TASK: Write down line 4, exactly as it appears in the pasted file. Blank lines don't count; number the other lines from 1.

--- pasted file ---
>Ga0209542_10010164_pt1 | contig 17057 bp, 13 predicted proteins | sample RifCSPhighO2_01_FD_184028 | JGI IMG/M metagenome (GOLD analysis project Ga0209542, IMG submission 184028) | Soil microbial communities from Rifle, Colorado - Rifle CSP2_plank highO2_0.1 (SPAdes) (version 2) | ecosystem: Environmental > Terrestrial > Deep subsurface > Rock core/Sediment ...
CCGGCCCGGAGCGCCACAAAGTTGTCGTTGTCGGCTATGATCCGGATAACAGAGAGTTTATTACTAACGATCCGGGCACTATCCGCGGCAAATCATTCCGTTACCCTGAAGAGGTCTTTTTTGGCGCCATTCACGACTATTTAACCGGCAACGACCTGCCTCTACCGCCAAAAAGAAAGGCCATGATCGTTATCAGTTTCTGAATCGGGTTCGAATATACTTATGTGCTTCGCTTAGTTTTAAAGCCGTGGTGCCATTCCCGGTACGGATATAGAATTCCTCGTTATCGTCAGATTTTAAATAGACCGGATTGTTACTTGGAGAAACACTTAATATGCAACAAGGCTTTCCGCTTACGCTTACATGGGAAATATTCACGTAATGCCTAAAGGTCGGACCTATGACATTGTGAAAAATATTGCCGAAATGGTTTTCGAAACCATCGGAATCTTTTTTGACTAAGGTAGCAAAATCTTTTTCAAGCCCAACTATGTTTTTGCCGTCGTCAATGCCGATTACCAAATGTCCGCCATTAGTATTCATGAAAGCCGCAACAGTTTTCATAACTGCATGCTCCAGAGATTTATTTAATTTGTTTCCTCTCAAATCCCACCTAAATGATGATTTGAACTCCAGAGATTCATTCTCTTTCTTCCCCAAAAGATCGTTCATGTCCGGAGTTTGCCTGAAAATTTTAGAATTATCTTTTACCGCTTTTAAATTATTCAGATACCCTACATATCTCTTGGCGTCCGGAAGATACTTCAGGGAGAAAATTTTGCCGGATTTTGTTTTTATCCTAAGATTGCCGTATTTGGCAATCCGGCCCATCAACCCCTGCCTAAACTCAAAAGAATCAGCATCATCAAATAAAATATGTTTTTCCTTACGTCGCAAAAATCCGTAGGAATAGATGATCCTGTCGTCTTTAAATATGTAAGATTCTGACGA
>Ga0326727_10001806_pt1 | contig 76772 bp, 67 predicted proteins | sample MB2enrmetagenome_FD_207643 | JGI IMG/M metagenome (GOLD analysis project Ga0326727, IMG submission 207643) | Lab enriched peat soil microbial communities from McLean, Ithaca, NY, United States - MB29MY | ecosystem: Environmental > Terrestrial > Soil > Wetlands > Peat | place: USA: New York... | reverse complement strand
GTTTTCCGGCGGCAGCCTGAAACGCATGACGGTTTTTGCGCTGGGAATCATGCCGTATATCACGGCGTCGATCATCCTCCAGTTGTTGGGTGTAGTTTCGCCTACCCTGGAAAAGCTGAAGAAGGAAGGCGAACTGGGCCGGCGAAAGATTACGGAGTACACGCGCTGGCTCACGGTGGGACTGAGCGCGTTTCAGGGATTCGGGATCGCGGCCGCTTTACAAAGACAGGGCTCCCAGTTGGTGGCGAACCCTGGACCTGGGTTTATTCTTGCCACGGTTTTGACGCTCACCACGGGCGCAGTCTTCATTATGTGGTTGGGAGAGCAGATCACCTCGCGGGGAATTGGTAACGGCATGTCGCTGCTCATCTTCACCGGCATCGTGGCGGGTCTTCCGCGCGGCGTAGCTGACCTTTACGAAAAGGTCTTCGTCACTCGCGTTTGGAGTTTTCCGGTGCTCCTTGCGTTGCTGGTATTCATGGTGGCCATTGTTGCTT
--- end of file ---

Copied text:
GTTTTCCGGCGGCAGCCTGAAACGCATGACGGTTTTTGCGCTGGGAATCATGCCGTATATCACGGCGTCGATCATCCTCCAGTTGTTGGGTGTAGTTTCGCCTACCCTGGAAAAGCTGAAGAAGGAAGGCGAACTGGGCCGGCGAAAGATTACGGAGTACACGCGCTGGCTCACGGTGGGACTGAGCGCGTTTCAGGGATTCGGGATCGCGGCCGCTTTACAAAGACAGGGCTCCCAGTTGGTGGCGAACCCTGGACCTGGGTTTATTCTTGCCACGGTTTTGACGCTCACCACGGGCGCAGTCTTCATTATGTGGTTGGGAGAGCAGATCACCTCGCGGGGAATTGGTAACGGCATGTCGCTGCTCATCTTCACCGGCATCGTGGCGGGTCTTCCGCGCGGCGTAGCTGACCTTTACGAAAAGGTCTTCGTCACTCGCGTTTGGAGTTTTCCGGTGCTCCTTGCGTTGCTGGTATTCATGGTGGCCATTGTTGCTT